PHOENIX ART MUSEUM
Virtual Visit: Beat The Heat
Text and Photos Courtesy of Phoenix Art Museum
With the dog days of summer nearly upon us now, there’s no denying—it’s hot out there. With temperatures averaging 100+ degrees in the Valley of the Sun, beat the heat with some of the “coolest” artworks from the PhxArt collection, including sun and swimwear from our renowned fashion collection. Plus, we’ve included our usual reading, viewing, and playlists inspired by this week’s virtual-visit theme to help transport you to more temperate climes.
Snowy landscapes and misty lakes, ocean waves and cooling waterfalls, placid pools and frosty winter light. They’re all here to take you far, far away from these sweltering summer days in the desert.
Top left: Tsukioka Yoshitoshi, Winter: Daishoro Brothel in Nezu, from the series The Four Seasons at Their Height, 1883. Woodblock print. Top right: Richard Misrach, Untitled #1179-04, 2004. Chromogenic color print. Left: Albert Bierstadt, Snow in the Rockies (Nieve en las Rocallosas), not dated. Oil on paper mounted on board. Above: Yoshida Hiroshi, Calm Wind, 1937. Woodblock print on paper.
Fashion serves many practical functions in addition to its promise of escape and whimsy. Helen Jean, our Jacquie Dorrance Curator of Fashion Design, provides a closer look at two works from our renowned fashion collection designed for having fun in the sun and providing protection from the harshest elements.
Swimsuit (1978-1979) by Giorgio di Sant’Angelo
Invented in the 1920s, the original maillot swimsuit, a tank-style, form-fitted, one-piece suit with high-cut leg, has stayed true to its original form. Evolving over time to reveal and conceal arms, legs, and breasts as society’s perspectives shift on what is considered appropriate, moral, and titillating, this style of suit has informed swimwear silhouettes for more than 100 years.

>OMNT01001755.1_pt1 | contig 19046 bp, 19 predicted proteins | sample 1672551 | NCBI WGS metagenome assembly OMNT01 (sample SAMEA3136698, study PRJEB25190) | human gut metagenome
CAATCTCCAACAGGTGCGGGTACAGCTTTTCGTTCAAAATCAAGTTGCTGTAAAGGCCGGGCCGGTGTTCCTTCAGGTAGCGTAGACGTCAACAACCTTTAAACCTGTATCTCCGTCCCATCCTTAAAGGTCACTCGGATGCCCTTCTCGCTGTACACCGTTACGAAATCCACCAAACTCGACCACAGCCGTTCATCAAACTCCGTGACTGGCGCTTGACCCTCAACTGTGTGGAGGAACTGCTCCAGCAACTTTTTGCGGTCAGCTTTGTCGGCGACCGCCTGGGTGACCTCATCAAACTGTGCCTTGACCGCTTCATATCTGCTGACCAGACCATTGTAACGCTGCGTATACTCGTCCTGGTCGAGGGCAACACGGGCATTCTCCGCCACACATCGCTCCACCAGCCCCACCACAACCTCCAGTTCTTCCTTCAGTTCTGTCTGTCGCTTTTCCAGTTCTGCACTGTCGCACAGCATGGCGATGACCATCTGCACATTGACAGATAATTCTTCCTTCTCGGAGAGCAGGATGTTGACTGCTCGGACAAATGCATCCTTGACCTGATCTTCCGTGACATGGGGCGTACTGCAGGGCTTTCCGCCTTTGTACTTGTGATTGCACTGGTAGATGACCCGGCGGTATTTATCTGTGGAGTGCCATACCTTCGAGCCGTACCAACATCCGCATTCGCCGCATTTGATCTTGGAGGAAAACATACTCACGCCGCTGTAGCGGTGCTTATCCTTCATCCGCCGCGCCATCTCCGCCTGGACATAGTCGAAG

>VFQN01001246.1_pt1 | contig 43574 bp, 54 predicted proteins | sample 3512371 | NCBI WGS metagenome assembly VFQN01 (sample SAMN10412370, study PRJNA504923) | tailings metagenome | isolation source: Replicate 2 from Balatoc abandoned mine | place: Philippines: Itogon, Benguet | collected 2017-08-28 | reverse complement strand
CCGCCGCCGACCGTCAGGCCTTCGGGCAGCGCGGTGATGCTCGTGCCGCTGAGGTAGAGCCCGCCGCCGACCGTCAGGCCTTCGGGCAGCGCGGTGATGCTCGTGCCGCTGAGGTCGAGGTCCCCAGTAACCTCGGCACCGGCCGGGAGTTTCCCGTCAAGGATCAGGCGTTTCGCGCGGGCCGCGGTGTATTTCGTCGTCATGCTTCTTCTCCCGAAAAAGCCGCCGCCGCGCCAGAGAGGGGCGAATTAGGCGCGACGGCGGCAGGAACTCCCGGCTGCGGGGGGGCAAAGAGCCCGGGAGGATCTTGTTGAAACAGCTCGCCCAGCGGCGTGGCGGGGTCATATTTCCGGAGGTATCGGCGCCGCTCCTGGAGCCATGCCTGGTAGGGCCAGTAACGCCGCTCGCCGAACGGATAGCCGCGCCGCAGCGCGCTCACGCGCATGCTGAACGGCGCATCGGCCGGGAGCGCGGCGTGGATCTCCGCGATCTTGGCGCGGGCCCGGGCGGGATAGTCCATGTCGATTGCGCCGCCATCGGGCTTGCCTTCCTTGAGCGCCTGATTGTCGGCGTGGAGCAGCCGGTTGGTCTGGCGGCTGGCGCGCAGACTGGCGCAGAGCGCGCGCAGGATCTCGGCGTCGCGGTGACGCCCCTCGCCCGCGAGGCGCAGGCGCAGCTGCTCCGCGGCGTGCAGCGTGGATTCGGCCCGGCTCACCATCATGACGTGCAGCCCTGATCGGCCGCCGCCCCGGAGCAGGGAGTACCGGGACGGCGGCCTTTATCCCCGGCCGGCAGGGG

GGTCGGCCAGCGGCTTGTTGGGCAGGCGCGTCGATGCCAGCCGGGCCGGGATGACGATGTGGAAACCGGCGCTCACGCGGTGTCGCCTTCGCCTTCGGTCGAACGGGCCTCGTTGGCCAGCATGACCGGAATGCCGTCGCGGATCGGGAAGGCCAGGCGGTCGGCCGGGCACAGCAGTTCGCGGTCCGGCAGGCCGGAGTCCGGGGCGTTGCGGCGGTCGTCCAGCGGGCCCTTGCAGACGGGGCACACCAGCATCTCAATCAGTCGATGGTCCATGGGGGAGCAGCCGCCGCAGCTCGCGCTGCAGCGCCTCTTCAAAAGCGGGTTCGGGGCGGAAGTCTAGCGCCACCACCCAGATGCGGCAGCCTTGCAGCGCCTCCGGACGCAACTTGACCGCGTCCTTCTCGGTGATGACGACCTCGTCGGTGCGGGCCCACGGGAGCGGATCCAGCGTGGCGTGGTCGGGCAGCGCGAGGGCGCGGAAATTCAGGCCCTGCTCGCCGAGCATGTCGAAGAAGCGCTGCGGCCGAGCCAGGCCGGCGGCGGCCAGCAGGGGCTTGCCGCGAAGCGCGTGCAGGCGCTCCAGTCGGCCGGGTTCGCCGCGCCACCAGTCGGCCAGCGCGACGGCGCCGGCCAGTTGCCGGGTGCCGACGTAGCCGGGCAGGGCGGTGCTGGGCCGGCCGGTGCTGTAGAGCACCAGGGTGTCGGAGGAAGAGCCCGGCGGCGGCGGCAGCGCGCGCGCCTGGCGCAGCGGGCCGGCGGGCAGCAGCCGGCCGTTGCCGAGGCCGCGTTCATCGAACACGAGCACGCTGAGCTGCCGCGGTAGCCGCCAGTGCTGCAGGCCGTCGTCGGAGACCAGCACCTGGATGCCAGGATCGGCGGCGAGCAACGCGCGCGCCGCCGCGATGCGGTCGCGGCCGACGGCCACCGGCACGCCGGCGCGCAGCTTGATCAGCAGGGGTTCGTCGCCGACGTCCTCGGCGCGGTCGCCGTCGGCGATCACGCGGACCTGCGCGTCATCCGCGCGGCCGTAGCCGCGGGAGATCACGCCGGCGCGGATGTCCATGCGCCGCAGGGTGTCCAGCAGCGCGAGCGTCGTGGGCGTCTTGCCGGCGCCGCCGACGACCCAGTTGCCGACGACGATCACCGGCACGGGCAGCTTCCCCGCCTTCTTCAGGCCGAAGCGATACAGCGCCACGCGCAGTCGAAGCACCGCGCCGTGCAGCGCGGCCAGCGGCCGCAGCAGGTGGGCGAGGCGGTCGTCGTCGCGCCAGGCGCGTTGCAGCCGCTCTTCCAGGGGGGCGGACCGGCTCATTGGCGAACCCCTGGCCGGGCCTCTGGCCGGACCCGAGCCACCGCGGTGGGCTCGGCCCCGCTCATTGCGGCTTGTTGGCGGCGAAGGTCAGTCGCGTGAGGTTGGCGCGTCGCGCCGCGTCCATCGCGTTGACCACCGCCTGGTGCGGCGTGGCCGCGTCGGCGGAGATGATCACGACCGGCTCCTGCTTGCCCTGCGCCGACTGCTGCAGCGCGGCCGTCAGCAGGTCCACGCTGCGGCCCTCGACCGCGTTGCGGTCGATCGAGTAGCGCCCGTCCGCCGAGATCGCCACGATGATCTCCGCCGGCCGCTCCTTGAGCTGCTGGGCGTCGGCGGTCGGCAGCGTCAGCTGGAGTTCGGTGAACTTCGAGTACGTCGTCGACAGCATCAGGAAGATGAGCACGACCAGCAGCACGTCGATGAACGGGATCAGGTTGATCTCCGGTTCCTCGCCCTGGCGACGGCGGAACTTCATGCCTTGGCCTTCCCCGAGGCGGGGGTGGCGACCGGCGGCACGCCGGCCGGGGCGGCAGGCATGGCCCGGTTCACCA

Large Black-Velvet Hat (1960s) by Halston
Originally designed to protect wearers from the rain and sun, this style of a short, pointed, conical hat is seen widely across Asia. Often associated with workers, laborers, and farmers, this high-fashion version is made of black velvet, which creates a strong and impactful silhouette, and was highly fashionable throughout the 1950s and 1960s.
For this edition of Deep Looking, Janet Baker, PhD, the Museum’s curator of Asian art, offers insight into a work from the Museum’s Asian art collection that has us longing for a misty boat ride with friends, heading anywhere.
The Pleasure Boat in Misty Waves (1740) by Yuan Yao
Yuan Yao painted commissioned works for the wealthy merchants of Yangzhou. The artist’s picturesque subjects are often portrayed in a detailed and refined manner, with some scenes perhaps inspired by the city’s luxurious gardens and estates. Others, such as this one, suggest a remote quietude and tranquil mood. Here, a group of friends enjoys a relaxing outing together on a placid lake engulfed by a cooling mist.